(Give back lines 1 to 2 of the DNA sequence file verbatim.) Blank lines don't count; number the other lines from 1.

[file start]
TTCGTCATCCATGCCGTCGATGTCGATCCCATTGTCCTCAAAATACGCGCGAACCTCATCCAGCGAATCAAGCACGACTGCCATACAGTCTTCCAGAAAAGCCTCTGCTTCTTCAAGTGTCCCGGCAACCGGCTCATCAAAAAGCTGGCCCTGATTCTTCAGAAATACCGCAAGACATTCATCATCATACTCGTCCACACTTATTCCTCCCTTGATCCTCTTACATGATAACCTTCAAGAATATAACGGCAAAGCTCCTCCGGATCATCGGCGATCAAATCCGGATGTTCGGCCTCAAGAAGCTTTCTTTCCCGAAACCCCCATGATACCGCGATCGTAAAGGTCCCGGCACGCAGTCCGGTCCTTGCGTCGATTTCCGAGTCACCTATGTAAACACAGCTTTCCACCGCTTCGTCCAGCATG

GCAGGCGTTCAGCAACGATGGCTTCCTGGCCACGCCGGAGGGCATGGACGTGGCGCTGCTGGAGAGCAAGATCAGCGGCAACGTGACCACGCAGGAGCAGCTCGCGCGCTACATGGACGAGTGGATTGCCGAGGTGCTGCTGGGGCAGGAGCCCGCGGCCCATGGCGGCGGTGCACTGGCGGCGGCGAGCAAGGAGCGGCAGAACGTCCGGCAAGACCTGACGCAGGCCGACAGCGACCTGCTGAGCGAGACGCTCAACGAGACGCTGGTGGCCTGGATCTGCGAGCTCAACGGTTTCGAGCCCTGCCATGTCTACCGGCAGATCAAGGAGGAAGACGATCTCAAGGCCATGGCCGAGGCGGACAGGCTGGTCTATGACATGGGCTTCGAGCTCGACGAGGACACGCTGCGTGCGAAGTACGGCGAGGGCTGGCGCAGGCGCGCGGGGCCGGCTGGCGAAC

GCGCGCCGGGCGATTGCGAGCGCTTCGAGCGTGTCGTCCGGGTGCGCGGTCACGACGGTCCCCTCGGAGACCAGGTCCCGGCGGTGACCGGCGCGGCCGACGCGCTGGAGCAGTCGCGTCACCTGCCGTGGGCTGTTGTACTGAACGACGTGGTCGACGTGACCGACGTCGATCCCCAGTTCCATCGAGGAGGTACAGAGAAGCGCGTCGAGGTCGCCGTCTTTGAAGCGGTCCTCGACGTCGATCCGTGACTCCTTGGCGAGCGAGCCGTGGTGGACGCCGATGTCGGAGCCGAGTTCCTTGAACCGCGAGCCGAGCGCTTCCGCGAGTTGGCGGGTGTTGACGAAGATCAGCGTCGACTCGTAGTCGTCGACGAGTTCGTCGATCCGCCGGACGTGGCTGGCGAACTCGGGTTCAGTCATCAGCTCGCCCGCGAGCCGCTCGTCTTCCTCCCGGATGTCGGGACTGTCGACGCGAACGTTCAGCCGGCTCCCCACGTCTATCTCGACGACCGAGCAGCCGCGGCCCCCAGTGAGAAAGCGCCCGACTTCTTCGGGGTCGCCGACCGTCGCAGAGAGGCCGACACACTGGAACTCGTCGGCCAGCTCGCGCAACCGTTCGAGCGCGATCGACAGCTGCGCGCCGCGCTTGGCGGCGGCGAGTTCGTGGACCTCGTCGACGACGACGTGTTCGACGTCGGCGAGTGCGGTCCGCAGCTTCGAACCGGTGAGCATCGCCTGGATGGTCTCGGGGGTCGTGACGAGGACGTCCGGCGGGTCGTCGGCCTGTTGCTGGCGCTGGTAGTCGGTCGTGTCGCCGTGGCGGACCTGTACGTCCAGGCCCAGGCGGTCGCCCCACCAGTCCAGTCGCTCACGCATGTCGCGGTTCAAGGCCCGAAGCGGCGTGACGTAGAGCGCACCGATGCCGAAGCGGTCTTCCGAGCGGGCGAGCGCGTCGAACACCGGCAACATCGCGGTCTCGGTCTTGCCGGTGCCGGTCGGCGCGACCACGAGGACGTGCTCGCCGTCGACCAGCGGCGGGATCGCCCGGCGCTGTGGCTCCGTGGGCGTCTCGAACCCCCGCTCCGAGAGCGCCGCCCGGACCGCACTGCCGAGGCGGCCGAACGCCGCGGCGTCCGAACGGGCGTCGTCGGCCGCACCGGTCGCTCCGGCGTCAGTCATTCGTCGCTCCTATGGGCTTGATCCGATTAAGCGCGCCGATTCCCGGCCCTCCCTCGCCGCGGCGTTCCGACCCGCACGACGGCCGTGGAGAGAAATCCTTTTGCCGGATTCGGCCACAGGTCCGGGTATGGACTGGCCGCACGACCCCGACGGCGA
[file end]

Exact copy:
TTCGTCATCCATGCCGTCGATGTCGATCCCATTGTCCTCAAAATACGCGCGAACCTCATCCAGCGAATCAAGCACGACTGCCATACAGTCTTCCAGAAAAGCCTCTGCTTCTTCAAGTGTCCCGGCAACCGGCTCATCAAAAAGCTGGCCCTGATTCTTCAGAAATACCGCAAGACATTCATCATCATACTCGTCCACACTTATTCCTCCCTTGATCCTCTTACATGATAACCTTCAAGAATATAACGGCAAAGCTCCTCCGGATCATCGGCGATCAAATCCGGATGTTCGGCCTCAAGAAGCTTTCTTTCCCGAAACCCCCATGATACCGCGATCGTAAAGGTCCCGGCACGCAGTCCGGTCCTTGCGTCGATTTCCGAGTCACCTATGTAAACACAGCTTTCCACCGCTTCGTCCAGCATG

GCAGGCGTTCAGCAACGATGGCTTCCTGGCCACGCCGGAGGGCATGGACGTGGCGCTGCTGGAGAGCAAGATCAGCGGCAACGTGACCACGCAGGAGCAGCTCGCGCGCTACATGGACGAGTGGATTGCCGAGGTGCTGCTGGGGCAGGAGCCCGCGGCCCATGGCGGCGGTGCACTGGCGGCGGCGAGCAAGGAGCGGCAGAACGTCCGGCAAGACCTGACGCAGGCCGACAGCGACCTGCTGAGCGAGACGCTCAACGAGACGCTGGTGGCCTGGATCTGCGAGCTCAACGGTTTCGAGCCCTGCCATGTCTACCGGCAGATCAAGGAGGAAGACGATCTCAAGGCCATGGCCGAGGCGGACAGGCTGGTCTATGACATGGGCTTCGAGCTCGACGAGGACACGCTGCGTGCGAAGTACGGCGAGGGCTGGCGCAGGCGCGCGGGGCCGGCTGGCGAAC